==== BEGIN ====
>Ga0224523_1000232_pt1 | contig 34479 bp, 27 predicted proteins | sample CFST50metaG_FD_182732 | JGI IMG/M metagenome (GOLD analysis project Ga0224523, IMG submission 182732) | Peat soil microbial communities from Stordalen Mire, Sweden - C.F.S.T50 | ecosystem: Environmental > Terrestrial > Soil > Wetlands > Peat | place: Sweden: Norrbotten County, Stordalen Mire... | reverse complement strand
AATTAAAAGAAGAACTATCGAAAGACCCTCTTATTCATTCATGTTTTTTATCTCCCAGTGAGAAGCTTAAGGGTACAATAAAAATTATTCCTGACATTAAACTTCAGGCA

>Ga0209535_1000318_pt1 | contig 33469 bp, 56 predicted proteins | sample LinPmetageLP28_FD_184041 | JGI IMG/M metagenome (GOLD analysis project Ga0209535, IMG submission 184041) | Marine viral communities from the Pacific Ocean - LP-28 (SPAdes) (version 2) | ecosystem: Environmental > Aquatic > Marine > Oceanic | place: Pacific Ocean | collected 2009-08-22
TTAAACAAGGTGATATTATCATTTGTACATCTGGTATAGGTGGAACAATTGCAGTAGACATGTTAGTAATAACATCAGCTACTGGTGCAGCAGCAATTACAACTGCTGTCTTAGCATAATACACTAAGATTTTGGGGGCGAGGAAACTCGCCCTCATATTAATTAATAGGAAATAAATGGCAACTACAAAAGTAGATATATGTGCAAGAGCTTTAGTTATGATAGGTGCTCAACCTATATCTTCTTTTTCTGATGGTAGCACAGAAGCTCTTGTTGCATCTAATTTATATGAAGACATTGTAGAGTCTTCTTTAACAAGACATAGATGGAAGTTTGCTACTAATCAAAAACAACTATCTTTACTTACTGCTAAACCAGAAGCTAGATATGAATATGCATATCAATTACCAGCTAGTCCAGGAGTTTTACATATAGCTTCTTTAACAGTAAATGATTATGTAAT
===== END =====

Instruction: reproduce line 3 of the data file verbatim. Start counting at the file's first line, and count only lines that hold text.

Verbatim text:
>Ga0209535_1000318_pt1 | contig 33469 bp, 56 predicted proteins | sample LinPmetageLP28_FD_184041 | JGI IMG/M metagenome (GOLD analysis project Ga0209535, IMG submission 184041) | Marine viral communities from the Pacific Ocean - LP-28 (SPAdes) (version 2) | ecosystem: Environmental > Aquatic > Marine > Oceanic | place: Pacific Ocean | collected 2009-08-22